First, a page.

In my university course on Psychological Assessment, I recently explained the different quality criteria of a test used for dichotomous decisions (yes/no, positive/negative, healthy/sick, …). A quite popular example in textbooks is the case of cancer screenings, where an untrained reader might be surprised by the low predictive value of a test. I created a small Shiny app to visualize different scenarios of this example. Read on for an explanation or go directly to the app here.
Imagine, for example, a disease that affects 1% of a population and you have a blood test for the disease. Your test has a 90% chance to correctly identify someone who carries the disease (Sensitivity = 0.90) and a 95% chance to correctly identify someone who does not carry the disease (Specificity = 95%). Now you use your blood test as a screening test on the general population. Now, take a random patient who you have tested and the test has yielded a positive result (e.g. the blood level of a particular enzyme is higher than a pre-defined cut-off value). The interesting question now: What is the probability of the patient to actually carry the disease, given his positive test result?
Most of the time, people without statistical training will give an answer somewhere along the lines of 90% or 95% based on the values of Sensitivity and Specificity. But probability theory is somewhat more complicated: While Sensitivity and Specificity represent a conditional probability given the actual health state of the patient, the above question is about the conditional probability of being healthy or sick given the test result. That means, we are not looking for the probability of identifying someone given his health status (that we do not know), but we are looking for the probability of actually having the disease when the tests tells us the patient has it. Those two probabilities sound very similar, but can be, in fact, very different from each other. The relationship between those conditional probabilities is described through a formula called Bayes’ Theorem:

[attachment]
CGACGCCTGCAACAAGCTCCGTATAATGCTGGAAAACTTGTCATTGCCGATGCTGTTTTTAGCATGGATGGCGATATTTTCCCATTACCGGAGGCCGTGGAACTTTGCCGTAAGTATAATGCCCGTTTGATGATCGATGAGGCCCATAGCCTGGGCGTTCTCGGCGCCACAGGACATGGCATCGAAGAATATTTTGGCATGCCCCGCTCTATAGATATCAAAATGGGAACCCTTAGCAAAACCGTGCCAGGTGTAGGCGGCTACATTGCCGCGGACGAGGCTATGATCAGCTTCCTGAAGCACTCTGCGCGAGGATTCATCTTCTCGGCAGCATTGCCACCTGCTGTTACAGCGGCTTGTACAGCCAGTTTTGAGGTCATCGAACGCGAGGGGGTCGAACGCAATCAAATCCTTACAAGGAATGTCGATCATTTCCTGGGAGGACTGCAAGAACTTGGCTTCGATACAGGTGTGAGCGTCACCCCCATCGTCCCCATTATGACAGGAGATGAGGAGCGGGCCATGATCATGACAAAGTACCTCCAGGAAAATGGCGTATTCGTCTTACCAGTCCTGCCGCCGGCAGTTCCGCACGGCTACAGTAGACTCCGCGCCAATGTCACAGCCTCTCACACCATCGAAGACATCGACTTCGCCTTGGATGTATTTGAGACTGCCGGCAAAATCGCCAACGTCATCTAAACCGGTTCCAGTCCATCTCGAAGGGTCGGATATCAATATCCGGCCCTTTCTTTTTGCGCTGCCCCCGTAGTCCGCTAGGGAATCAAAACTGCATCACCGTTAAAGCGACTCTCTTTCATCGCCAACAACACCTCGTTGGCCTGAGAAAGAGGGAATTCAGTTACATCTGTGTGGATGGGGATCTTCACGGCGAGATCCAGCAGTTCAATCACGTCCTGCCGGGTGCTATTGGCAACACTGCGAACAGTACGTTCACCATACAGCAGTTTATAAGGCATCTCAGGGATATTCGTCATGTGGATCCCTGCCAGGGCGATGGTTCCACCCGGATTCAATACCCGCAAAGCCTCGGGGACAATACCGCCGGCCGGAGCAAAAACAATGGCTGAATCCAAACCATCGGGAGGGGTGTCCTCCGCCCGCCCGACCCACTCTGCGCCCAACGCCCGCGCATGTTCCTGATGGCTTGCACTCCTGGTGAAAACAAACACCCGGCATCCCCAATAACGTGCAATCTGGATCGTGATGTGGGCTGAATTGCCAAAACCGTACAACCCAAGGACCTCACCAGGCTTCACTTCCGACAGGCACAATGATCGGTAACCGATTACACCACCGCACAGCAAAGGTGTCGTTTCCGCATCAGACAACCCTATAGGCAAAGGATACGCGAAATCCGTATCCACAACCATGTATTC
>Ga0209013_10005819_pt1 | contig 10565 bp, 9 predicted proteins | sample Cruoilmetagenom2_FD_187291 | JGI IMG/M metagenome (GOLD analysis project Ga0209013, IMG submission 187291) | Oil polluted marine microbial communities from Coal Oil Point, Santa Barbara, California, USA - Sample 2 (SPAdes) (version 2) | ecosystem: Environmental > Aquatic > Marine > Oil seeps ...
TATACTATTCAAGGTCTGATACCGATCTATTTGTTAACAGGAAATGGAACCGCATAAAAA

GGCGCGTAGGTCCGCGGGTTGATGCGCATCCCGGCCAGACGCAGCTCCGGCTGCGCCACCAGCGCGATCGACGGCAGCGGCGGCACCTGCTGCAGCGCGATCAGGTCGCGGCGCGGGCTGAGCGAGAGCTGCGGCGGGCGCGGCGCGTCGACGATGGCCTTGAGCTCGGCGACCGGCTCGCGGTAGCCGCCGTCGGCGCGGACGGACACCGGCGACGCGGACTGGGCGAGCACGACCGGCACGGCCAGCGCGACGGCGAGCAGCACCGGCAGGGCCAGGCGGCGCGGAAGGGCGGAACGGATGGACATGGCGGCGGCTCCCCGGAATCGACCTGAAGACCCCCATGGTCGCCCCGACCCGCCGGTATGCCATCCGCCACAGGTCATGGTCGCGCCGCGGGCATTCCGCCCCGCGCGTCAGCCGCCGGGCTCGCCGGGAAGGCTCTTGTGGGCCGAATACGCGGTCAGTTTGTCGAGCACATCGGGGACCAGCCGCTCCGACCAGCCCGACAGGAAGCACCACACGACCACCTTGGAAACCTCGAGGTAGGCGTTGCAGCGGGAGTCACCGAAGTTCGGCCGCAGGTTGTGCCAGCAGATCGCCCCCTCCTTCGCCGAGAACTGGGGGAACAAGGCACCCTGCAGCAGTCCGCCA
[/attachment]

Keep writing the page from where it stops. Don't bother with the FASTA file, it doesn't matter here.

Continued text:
What we are looking for is called positive predictive value (PPV), the probability of having the disease given a positive test result.
In fact, for the above example, the positive predictive value is only 8.33%. The reason lies in the low prevalence of the disease (only 1%): Out of 100,000 people 900 of 1000 would have correctly been tested positive, but far more (4,950 of 99,000 healthy individuals) have a positive test result despite being healthy.
On the other hand, with a probability of 99.89% you do not have the disease if you have a negative test result (the negative predictive value).
To show that the prevalence is important for the predictive value, imagine that the disease would affect 80% of the population: In this case, the same test would have a positive predictive value of 97.30%. This could be, for example, the case if you only use the screening test on people who have specific symptoms of the disease.
To better visualize the relationship between Prevalence, Sensitivity, Specificity and the predictive values, I created a small Shiny app where you can play around with different scenarios: https://neurotroph.shinyapps.io/Sensitivity-Specificity/
What follows, is often a discussion on the implications and consequences. Many real-world screening tests have lower Sensitivity and Specificity than above values, but are still being used for screening and testing purposes. When discussing the usefulness of such screening instruments, you have to consider different aspects such as: who do you test (everyone or only a sub-population carrying certain risk-factors), what are the costs of false negatives versus false positives and what follows a positive test result (operation, further diagnostics, etc.)? There is no universal answer to the question and it is not only related to the statistical aspects, but also to ethical considerations. But in any case, it is important – also for patients receiving test results from their doctors – to understand that a test result always has underlying probabilities and in some cases it is more probable to have a false positive than to actually be sick.
Update (28.10.2016): Felix Schönbrodt has another and better way to visualize the counts and probabilities from scenario described above. Check out his Shiny app here.